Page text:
The long-term goal of this project is to develop a highly active tetravalent vaccine to prevent Dengue Virus (DENV) infection using a novel vaccine delivery nanoparticle (PRINT-NP) platform with novel PAMP-based adjuvants. DENV infection has posed a serious global public health problem. No DENV vaccines are currently available, partly due to the lack of efficient vaccine delivery/adjuvants and of robust in vivo models of human vaccine responses and DENVl-4 infection. Due to the significant difference between mouse and human immune systems, humanized mice will play a critical role in evaluating human adjuvants, novel antigens and vaccine delivery platforms. Recent improved humanized mouse models have allowed stable reconstitution of a functional human immune system that have been increasingly used for evaluating and comparing human immune response to vaccination and to DENV infection. The AFC8-hu HSC/Hep/TEC mouse developed in the Su group with both human immune and liver cells is well-suited for evaluating human adjuvants and DENV vaccines and for studying DENV infection. With a stable human immune system from human HSC/TEC transplant, functional human immune cells are developed in all lymphoid/liver organs in AFC8-hu mice, which will provide an improved humanized mouse model for evaluating human vaccine response and DENV infection. Using humanized mouse models, we will model and develop novel PRINT-NP to deliver novel vaccine/adjuvant to human APC that induce efficient human protective immunity in vivo. Thus findings from this project will help to 1) identify top PRINT-NP for delivering human vaccines to induce human immunity;2) develop novel PAMP-based human adjuvants;3) define novel DENV antigens to induce neutralizing antibody (nAb);4) establish the humanized mouse model for studying DENV1-4 infection and evaluating DENV vaccines;and 5) identify top tetravalent DENV vaccines for further clinical development. The PRINT-NP and novel adjuvants platform can also be used in vaccine design against other emerging pathogens.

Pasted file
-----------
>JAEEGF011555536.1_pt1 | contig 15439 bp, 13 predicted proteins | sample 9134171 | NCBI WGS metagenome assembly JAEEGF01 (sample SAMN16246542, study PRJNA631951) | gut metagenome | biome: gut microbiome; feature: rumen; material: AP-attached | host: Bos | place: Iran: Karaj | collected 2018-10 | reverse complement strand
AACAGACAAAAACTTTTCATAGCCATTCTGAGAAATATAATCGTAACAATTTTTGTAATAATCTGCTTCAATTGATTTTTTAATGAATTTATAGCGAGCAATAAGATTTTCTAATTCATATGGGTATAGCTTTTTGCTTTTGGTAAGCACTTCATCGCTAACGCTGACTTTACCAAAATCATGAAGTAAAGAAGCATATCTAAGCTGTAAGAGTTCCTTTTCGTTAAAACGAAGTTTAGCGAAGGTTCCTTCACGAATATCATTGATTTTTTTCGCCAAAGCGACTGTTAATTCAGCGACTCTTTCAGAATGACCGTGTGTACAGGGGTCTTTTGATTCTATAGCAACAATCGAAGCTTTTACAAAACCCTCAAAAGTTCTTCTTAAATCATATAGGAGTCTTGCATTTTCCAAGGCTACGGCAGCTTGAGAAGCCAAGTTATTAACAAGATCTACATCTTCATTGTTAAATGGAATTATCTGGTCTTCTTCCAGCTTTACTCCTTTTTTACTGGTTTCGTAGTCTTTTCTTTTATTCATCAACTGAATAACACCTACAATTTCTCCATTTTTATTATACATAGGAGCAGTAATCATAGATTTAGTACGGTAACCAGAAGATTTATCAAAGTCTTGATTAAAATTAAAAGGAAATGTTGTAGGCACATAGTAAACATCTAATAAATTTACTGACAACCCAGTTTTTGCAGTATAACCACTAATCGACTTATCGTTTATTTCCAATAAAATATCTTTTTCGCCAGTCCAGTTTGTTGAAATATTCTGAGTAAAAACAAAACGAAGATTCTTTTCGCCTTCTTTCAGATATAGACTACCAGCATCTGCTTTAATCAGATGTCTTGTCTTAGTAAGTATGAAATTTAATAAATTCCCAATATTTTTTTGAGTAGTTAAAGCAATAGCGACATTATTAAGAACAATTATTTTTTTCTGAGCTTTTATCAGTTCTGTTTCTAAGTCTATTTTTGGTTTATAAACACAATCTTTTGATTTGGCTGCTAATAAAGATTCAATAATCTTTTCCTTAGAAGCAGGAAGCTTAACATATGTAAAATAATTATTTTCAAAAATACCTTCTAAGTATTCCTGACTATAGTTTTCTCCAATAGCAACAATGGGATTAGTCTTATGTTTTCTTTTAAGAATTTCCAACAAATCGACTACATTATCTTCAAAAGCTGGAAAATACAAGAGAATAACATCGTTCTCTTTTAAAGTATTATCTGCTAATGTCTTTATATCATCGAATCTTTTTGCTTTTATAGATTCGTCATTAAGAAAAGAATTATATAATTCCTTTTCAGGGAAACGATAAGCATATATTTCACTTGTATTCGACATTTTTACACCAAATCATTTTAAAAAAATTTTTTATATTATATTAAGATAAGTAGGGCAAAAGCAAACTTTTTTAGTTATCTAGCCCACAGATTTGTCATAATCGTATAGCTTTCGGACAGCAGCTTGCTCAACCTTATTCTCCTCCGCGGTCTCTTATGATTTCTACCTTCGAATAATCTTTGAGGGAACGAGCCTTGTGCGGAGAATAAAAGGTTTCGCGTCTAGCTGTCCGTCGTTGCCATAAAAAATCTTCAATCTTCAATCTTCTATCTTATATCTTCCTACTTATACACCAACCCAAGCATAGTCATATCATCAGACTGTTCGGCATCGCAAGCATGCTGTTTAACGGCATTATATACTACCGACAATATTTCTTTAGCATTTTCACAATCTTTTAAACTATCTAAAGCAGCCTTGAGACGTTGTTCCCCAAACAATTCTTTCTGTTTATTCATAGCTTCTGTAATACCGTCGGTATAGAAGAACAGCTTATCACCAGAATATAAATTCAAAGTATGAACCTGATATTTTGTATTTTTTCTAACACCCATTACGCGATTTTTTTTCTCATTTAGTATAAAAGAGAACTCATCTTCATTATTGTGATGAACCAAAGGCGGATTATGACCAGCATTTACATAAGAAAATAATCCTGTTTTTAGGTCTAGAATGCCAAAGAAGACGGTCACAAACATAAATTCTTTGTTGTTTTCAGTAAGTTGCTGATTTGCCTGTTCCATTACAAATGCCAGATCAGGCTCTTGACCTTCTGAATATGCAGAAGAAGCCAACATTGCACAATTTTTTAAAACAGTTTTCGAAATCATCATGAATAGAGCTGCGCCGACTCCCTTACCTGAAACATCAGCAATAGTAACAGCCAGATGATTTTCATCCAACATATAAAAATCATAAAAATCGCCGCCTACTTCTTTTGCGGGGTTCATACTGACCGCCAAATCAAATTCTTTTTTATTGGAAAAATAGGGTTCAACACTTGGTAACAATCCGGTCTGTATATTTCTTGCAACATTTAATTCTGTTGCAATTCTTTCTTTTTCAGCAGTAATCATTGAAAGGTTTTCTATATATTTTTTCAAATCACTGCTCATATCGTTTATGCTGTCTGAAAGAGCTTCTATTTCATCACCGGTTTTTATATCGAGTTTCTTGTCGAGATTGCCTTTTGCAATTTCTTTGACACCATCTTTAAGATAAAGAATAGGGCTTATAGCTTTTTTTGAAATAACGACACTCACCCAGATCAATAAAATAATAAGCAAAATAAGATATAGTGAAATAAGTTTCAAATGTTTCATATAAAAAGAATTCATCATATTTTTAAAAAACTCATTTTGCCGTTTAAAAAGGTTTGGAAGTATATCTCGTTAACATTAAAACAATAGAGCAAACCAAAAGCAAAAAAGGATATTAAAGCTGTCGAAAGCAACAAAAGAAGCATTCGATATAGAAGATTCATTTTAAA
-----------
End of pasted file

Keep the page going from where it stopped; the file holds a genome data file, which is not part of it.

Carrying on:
Public Health Relevance

The long-term goal of this project is to develop a highly active tetravalent vaccine to prevent Dengue Virus (DENV) infection using a novel vaccine delivery nanoparticle platform with novel adjuvants. The novel nanoparticle and adjuvants platform can also be used in vaccine design against other emerging pathogens

Agency
National Institute of Health (NIH)
Institute
National Institute of Allergy and Infectious Diseases (NIAID)
Type
Research Program--Cooperative Agreements (U19)
Project #
1U19AI109784-01
Application #
8657214
Study Section
Special Emphasis Panel (ZAI1)
Project Start
Project End
Budget Start
2014-07-01
Budget End
2015-06-30
Support Year
1
Fiscal Year
2014
Total Cost
Indirect Cost
Name
University of North Carolina Chapel Hill
Department
Type
DUNS #
City
Chapel Hill
State
NC
Country
United States
Zip Code
27599
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Callaway, Justin B; Smith, Scott A; McKinnon, Karen P et al. (2015) Spleen Tyrosine Kinase (Syk) Mediates IL-1? Induction by Primary Human Monocytes during Antibody-enhanced Dengue Virus Infection. J Biol Chem 290:17306-20
Robbins, Gregory R; Roberts, Reid A; Guo, Haitao et al. (2015) Analysis of human innate immune responses to PRINT fabricated nanoparticles with cross validation using a humanized mouse model. Nanomedicine 11:589-99

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